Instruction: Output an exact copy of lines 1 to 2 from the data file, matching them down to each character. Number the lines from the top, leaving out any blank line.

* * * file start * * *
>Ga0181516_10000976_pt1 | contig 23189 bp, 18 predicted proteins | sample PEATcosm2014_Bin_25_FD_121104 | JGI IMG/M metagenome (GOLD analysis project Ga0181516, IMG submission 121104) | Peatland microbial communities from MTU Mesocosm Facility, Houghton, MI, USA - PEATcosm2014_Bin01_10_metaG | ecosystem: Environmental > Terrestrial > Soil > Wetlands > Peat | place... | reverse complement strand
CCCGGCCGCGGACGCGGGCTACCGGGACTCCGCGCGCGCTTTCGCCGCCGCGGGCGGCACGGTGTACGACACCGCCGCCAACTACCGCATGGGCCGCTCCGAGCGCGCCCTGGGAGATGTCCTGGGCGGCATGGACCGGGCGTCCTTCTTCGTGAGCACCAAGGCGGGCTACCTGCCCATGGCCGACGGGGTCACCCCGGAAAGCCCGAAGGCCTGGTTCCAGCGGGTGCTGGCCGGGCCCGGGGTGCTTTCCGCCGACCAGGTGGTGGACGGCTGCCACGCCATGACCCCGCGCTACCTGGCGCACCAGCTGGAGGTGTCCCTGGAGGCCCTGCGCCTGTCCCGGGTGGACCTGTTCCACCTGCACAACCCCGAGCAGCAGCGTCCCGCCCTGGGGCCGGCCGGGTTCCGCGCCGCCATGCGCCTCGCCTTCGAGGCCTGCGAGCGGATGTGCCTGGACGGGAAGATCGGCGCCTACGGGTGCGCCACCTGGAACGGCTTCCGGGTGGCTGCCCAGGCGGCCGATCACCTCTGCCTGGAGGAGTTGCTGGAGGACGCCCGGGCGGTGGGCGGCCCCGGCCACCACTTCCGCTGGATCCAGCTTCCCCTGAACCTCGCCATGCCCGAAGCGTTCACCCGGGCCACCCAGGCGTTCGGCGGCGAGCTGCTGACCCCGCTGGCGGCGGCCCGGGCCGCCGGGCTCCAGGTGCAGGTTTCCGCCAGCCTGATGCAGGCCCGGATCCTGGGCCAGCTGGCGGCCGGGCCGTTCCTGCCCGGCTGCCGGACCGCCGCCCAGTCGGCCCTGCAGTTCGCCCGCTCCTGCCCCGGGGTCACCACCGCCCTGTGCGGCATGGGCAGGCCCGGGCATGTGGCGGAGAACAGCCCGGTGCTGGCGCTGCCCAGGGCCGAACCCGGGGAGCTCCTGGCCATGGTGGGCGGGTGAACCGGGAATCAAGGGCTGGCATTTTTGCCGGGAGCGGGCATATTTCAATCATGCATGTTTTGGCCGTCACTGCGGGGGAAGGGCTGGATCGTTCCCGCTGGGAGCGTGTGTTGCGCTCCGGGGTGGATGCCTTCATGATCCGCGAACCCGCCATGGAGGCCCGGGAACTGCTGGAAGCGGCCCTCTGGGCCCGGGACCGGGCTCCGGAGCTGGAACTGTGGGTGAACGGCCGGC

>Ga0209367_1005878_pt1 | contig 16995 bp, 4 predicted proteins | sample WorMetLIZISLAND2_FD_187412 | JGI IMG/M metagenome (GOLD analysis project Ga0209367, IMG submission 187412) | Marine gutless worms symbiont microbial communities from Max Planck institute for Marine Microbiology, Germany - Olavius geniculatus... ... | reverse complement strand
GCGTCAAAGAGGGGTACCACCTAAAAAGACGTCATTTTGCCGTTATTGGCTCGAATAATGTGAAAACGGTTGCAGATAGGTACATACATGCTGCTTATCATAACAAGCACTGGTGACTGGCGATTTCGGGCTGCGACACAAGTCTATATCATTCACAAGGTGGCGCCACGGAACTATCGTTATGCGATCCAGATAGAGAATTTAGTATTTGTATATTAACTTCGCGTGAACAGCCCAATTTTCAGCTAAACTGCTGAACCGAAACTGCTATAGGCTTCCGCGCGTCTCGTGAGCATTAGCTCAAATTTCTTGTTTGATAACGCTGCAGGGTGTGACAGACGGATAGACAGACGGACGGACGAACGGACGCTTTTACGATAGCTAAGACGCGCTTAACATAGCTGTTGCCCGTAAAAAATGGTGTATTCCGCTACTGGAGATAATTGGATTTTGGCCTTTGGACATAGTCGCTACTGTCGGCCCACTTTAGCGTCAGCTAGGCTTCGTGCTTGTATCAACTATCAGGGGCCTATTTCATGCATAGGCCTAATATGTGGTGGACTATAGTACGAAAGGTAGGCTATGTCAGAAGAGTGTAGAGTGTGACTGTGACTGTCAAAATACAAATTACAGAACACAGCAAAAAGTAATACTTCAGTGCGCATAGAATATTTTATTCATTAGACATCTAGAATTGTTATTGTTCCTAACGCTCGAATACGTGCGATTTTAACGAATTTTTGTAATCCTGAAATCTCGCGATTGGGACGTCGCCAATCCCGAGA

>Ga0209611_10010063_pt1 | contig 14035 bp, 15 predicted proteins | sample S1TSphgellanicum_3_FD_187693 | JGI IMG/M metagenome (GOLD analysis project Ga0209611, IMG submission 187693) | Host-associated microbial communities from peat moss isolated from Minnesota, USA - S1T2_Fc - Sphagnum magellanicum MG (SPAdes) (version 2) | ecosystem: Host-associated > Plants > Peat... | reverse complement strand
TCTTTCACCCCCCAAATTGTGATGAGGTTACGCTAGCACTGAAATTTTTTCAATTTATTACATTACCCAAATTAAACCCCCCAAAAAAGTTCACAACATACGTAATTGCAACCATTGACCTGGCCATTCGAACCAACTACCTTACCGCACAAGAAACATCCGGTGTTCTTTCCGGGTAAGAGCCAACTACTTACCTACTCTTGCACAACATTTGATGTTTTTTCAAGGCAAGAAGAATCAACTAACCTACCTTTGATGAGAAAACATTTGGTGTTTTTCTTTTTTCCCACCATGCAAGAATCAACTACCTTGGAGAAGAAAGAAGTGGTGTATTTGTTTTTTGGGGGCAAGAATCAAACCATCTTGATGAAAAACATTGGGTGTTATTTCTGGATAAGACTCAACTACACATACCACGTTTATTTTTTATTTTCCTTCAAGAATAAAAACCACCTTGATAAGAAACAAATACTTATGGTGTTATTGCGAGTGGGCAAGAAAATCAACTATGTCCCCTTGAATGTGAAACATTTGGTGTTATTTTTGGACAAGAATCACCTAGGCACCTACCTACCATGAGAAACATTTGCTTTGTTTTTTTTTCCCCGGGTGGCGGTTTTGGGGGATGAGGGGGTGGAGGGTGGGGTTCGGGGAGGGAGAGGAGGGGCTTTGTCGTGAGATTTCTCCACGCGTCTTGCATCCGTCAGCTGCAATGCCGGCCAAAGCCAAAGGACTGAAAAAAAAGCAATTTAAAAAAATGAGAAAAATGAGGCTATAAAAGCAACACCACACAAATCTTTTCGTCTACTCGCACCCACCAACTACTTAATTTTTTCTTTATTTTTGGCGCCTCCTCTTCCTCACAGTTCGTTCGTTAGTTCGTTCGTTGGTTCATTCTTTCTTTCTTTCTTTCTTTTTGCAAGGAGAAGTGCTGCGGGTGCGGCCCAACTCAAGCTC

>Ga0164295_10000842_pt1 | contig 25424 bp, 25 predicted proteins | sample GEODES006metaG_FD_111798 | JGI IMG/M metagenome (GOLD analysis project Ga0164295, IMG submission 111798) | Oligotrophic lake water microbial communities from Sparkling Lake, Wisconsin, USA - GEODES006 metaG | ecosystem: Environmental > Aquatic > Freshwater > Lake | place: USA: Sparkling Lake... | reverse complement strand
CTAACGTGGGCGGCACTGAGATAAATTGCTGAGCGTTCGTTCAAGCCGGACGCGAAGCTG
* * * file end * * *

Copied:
>Ga0181516_10000976_pt1 | contig 23189 bp, 18 predicted proteins | sample PEATcosm2014_Bin_25_FD_121104 | JGI IMG/M metagenome (GOLD analysis project Ga0181516, IMG submission 121104) | Peatland microbial communities from MTU Mesocosm Facility, Houghton, MI, USA - PEATcosm2014_Bin01_10_metaG | ecosystem: Environmental > Terrestrial > Soil > Wetlands > Peat | place... | reverse complement strand
CCCGGCCGCGGACGCGGGCTACCGGGACTCCGCGCGCGCTTTCGCCGCCGCGGGCGGCACGGTGTACGACACCGCCGCCAACTACCGCATGGGCCGCTCCGAGCGCGCCCTGGGAGATGTCCTGGGCGGCATGGACCGGGCGTCCTTCTTCGTGAGCACCAAGGCGGGCTACCTGCCCATGGCCGACGGGGTCACCCCGGAAAGCCCGAAGGCCTGGTTCCAGCGGGTGCTGGCCGGGCCCGGGGTGCTTTCCGCCGACCAGGTGGTGGACGGCTGCCACGCCATGACCCCGCGCTACCTGGCGCACCAGCTGGAGGTGTCCCTGGAGGCCCTGCGCCTGTCCCGGGTGGACCTGTTCCACCTGCACAACCCCGAGCAGCAGCGTCCCGCCCTGGGGCCGGCCGGGTTCCGCGCCGCCATGCGCCTCGCCTTCGAGGCCTGCGAGCGGATGTGCCTGGACGGGAAGATCGGCGCCTACGGGTGCGCCACCTGGAACGGCTTCCGGGTGGCTGCCCAGGCGGCCGATCACCTCTGCCTGGAGGAGTTGCTGGAGGACGCCCGGGCGGTGGGCGGCCCCGGCCACCACTTCCGCTGGATCCAGCTTCCCCTGAACCTCGCCATGCCCGAAGCGTTCACCCGGGCCACCCAGGCGTTCGGCGGCGAGCTGCTGACCCCGCTGGCGGCGGCCCGGGCCGCCGGGCTCCAGGTGCAGGTTTCCGCCAGCCTGATGCAGGCCCGGATCCTGGGCCAGCTGGCGGCCGGGCCGTTCCTGCCCGGCTGCCGGACCGCCGCCCAGTCGGCCCTGCAGTTCGCCCGCTCCTGCCCCGGGGTCACCACCGCCCTGTGCGGCATGGGCAGGCCCGGGCATGTGGCGGAGAACAGCCCGGTGCTGGCGCTGCCCAGGGCCGAACCCGGGGAGCTCCTGGCCATGGTGGGCGGGTGAACCGGGAATCAAGGGCTGGCATTTTTGCCGGGAGCGGGCATATTTCAATCATGCATGTTTTGGCCGTCACTGCGGGGGAAGGGCTGGATCGTTCCCGCTGGGAGCGTGTGTTGCGCTCCGGGGTGGATGCCTTCATGATCCGCGAACCCGCCATGGAGGCCCGGGAACTGCTGGAAGCGGCCCTCTGGGCCCGGGACCGGGCTCCGGAGCTGGAACTGTGGGTGAACGGCCGGC